The articles from which some of this online material originated appeared first in the ASHI Technical Journal, Vol. 2. No. 1, January 1992, "Determining Service Ampacity," Dan Friedman and Alan Carson, and the ASHI Technical Journal, Vol. 3. No. 1, Spring, 1993, "Determining Service Ampacity - Another Consideration," Robert L. Klewitz, P.E., with subsequent updates and additions to the original text ongoing to 2/19/2006. Reprints of the originals and reprints of the Journal are available from ASHI, the American Society of Home Inspectors www.ashi.com
Readers of this article should also be sure to review SAFETY HAZARDS & SAFE ELECTRICAL INSPECTION PROCEDURES for examining Residential Electrical Panels.Also see the US DOE publication "How to Read Residential Electric and Natural Gas Meters".
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This article discusses the visual inspection of electrical meters and explains how to estimate the electrical service size, (or "electrical power" or "service amps") at a building by visual examination of the service entry cables, electric meter and meter base, electrical service panel, main switch, and other details. We also discuss electrical arc burns at the meter base.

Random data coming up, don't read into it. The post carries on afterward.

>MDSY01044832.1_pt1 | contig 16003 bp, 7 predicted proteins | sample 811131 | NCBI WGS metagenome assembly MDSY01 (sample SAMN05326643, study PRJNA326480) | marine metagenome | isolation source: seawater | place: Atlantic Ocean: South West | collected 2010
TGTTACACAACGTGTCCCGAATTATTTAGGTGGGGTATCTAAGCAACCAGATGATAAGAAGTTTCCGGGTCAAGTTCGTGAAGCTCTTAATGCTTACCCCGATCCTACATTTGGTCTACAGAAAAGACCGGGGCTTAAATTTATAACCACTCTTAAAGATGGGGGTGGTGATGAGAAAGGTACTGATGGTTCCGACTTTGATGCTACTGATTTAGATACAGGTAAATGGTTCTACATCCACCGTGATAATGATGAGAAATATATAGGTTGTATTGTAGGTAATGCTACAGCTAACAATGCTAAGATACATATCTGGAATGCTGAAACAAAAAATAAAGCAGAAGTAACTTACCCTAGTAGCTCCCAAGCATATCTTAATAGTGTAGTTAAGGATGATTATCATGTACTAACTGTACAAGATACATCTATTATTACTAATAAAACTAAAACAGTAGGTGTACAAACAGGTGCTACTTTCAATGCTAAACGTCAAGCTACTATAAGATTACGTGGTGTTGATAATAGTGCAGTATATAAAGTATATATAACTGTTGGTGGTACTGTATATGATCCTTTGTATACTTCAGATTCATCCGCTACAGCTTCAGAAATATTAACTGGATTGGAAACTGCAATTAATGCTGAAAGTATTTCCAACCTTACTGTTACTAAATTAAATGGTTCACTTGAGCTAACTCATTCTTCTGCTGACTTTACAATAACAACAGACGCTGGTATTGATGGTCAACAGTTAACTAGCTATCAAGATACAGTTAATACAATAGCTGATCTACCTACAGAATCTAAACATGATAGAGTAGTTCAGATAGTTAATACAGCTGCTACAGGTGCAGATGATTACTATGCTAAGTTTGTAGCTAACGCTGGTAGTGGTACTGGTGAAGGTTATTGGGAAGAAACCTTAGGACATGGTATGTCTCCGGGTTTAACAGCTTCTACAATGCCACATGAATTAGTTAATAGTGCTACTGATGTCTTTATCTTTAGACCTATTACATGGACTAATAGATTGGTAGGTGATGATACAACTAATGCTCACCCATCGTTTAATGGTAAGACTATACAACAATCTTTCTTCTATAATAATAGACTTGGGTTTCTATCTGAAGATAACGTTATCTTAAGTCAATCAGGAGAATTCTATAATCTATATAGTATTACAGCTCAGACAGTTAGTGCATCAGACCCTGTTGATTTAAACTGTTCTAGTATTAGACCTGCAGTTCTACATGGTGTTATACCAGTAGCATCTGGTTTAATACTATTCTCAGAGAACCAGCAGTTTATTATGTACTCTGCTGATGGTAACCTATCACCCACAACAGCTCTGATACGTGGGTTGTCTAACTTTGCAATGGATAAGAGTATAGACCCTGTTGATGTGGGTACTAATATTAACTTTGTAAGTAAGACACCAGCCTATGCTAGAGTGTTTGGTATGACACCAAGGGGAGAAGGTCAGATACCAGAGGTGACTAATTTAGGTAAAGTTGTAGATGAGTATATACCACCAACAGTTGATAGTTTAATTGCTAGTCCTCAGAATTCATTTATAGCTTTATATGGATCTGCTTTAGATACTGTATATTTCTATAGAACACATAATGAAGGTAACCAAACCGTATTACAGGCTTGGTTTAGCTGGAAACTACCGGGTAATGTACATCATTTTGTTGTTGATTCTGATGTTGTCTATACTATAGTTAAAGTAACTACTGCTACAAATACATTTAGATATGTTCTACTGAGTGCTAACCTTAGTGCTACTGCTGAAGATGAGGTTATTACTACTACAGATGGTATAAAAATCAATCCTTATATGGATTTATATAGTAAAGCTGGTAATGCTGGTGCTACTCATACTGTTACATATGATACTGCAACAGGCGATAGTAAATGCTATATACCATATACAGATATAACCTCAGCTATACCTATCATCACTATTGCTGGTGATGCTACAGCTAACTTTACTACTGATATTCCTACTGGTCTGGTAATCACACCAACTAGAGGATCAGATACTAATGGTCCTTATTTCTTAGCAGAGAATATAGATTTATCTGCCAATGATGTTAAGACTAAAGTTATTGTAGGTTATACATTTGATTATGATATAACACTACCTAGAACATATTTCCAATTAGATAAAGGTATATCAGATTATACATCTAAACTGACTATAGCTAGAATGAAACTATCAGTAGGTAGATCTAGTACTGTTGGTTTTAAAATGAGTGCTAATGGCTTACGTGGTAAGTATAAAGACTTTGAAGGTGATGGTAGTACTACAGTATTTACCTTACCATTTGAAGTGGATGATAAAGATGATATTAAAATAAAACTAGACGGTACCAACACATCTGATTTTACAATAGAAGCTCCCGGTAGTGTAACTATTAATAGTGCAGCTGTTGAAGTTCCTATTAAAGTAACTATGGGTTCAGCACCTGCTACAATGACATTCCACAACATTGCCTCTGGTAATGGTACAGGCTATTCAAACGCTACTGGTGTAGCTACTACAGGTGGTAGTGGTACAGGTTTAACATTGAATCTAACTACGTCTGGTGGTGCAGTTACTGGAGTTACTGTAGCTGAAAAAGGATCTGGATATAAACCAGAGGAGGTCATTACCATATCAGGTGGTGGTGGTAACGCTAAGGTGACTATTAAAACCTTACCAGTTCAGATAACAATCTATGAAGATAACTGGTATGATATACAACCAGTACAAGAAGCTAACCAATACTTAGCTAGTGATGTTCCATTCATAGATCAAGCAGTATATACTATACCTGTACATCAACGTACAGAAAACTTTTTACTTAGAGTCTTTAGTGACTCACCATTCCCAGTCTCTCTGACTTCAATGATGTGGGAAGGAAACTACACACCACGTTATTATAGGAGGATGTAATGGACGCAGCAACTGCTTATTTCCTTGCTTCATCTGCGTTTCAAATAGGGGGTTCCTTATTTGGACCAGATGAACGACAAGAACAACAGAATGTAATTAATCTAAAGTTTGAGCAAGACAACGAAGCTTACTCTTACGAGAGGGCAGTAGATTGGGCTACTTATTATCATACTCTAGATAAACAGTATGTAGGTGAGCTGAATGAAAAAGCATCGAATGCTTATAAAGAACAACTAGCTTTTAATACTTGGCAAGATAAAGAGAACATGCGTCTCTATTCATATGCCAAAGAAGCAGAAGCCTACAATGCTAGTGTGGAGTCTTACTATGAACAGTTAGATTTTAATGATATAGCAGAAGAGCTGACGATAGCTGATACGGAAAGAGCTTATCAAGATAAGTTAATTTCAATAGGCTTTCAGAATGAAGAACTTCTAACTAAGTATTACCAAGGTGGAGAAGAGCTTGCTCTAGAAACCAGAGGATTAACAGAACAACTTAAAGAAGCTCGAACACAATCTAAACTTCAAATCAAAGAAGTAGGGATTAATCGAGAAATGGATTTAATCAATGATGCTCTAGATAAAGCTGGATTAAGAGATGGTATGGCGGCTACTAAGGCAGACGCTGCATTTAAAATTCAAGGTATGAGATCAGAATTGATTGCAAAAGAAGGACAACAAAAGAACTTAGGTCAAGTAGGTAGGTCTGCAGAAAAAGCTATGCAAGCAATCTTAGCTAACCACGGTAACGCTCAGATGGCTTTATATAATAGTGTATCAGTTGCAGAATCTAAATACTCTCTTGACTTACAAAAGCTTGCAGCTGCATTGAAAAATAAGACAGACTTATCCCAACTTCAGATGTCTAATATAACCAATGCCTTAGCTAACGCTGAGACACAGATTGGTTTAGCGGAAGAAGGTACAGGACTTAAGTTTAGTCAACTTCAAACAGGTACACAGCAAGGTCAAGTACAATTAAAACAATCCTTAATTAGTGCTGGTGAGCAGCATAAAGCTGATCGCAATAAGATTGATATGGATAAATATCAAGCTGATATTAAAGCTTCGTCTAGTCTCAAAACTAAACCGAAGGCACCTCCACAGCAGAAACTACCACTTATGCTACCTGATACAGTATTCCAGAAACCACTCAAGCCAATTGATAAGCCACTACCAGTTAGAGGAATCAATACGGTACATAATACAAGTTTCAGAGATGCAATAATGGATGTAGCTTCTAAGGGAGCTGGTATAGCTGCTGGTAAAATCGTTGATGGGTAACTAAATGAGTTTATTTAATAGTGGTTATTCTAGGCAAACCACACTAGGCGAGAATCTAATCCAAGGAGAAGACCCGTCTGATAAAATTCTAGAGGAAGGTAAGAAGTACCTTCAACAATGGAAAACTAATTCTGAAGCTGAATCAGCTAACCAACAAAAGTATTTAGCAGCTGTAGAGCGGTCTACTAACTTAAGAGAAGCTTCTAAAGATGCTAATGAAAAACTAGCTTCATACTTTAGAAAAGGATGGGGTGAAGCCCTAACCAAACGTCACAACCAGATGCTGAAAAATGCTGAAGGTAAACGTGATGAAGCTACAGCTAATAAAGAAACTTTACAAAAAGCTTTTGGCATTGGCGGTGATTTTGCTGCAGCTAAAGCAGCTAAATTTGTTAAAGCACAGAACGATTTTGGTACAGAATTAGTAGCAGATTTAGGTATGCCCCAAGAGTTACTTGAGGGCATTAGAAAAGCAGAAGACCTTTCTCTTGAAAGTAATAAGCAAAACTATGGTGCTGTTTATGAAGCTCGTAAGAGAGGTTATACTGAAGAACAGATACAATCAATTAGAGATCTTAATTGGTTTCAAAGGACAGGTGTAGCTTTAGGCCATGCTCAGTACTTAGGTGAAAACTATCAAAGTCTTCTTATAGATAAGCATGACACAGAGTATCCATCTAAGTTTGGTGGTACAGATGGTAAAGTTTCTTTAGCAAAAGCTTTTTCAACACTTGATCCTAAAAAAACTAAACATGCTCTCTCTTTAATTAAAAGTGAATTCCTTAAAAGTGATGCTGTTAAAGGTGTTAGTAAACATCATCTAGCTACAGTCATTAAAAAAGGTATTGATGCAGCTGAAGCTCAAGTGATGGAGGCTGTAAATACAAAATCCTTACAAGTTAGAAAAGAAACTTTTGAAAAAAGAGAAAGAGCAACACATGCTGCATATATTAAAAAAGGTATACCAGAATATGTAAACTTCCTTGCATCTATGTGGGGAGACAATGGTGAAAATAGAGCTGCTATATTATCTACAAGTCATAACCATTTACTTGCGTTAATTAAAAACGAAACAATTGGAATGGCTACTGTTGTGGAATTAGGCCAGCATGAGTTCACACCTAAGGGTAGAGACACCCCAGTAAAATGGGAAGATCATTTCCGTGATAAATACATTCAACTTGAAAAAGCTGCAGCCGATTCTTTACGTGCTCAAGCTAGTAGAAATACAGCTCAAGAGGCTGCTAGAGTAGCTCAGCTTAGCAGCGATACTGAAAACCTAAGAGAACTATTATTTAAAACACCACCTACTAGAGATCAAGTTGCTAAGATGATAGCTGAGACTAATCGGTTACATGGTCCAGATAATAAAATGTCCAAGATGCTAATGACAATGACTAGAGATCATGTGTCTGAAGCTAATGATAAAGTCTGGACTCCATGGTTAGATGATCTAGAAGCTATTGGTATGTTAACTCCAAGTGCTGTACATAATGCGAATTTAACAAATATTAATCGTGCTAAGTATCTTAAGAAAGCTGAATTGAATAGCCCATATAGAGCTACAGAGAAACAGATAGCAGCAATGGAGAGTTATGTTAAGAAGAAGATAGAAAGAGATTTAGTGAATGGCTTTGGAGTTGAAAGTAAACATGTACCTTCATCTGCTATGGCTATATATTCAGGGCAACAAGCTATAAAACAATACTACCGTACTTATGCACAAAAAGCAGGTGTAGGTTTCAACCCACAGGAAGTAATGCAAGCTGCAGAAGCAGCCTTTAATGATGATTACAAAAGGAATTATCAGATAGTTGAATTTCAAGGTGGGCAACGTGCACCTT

Visual inspection of the electric meter and use of digital multimeters(DMMs), Volt-ohm meters (VOMs), neon testers, and electrical inspection safety are discussed. Photographs and sketches illustrate electrical panels, meter bases, and electric meters. One of the most frequently asked questions at ASHI Education Seminars and Conferences is "How do I determine the service amperage?"
It's not as difficult as one may think to get a reasonable handle on the electrical service capacity at a building without sophisticated analysis. But there are some pitfalls, and the process itself is dangerous.
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ELECTRIC METERS & METER BASES - Inspecting Electric Meters & Meter Bases - Another Consideration When Determining Service Ampacity
Notice: recent discussion among various experts and one of the original reviewers (D.H.) raises question about the accuracy of estimating service size in volts or amps by inspecting modern electrical meters. While some of the cases illustrated here remain accurate, these methods may be unreliable when examining modern electrical meters and meter bases. This subtopic remains under review.